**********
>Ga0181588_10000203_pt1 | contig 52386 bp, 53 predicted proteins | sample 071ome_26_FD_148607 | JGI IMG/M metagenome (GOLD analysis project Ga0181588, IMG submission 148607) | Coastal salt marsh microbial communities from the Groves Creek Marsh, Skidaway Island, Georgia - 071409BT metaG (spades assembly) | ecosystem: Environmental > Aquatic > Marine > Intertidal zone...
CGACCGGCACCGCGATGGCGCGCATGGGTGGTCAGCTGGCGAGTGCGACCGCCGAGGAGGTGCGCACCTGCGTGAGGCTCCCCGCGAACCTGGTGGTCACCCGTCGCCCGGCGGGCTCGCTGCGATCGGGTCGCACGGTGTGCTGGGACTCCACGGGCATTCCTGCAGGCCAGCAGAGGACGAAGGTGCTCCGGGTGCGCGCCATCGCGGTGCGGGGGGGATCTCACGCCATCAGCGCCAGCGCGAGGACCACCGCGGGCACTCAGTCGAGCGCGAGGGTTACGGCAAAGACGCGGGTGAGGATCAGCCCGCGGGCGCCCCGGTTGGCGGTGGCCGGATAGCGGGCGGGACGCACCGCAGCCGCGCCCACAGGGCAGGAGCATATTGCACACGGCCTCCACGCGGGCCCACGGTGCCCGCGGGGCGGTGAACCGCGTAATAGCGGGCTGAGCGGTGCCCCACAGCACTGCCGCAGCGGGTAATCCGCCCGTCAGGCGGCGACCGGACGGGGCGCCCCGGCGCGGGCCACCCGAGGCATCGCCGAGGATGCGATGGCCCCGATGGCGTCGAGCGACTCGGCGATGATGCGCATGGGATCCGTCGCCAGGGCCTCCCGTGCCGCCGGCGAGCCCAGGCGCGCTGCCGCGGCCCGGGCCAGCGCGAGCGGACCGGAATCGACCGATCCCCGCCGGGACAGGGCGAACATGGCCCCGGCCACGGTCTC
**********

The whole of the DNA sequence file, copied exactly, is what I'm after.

>Ga0181588_10000203_pt1 | contig 52386 bp, 53 predicted proteins | sample 071ome_26_FD_148607 | JGI IMG/M metagenome (GOLD analysis project Ga0181588, IMG submission 148607) | Coastal salt marsh microbial communities from the Groves Creek Marsh, Skidaway Island, Georgia - 071409BT metaG (spades assembly) | ecosystem: Environmental > Aquatic > Marine > Intertidal zone...
CGACCGGCACCGCGATGGCGCGCATGGGTGGTCAGCTGGCGAGTGCGACCGCCGAGGAGGTGCGCACCTGCGTGAGGCTCCCCGCGAACCTGGTGGTCACCCGTCGCCCGGCGGGCTCGCTGCGATCGGGTCGCACGGTGTGCTGGGACTCCACGGGCATTCCTGCAGGCCAGCAGAGGACGAAGGTGCTCCGGGTGCGCGCCATCGCGGTGCGGGGGGGATCTCACGCCATCAGCGCCAGCGCGAGGACCACCGCGGGCACTCAGTCGAGCGCGAGGGTTACGGCAAAGACGCGGGTGAGGATCAGCCCGCGGGCGCCCCGGTTGGCGGTGGCCGGATAGCGGGCGGGACGCACCGCAGCCGCGCCCACAGGGCAGGAGCATATTGCACACGGCCTCCACGCGGGCCCACGGTGCCCGCGGGGCGGTGAACCGCGTAATAGCGGGCTGAGCGGTGCCCCACAGCACTGCCGCAGCGGGTAATCCGCCCGTCAGGCGGCGACCGGACGGGGCGCCCCGGCGCGGGCCACCCGAGGCATCGCCGAGGATGCGATGGCCCCGATGGCGTCGAGCGACTCGGCGATGATGCGCATGGGATCCGTCGCCAGGGCCTCCCGTGCCGCCGGCGAGCCCAGGCGCGCTGCCGCGGCCCGGGCCAGCGCGAGCGGACCGGAATCGACCGATCCCCGCCGGGACAGGGCGAACATGGCCCCGGCCACGGTCTC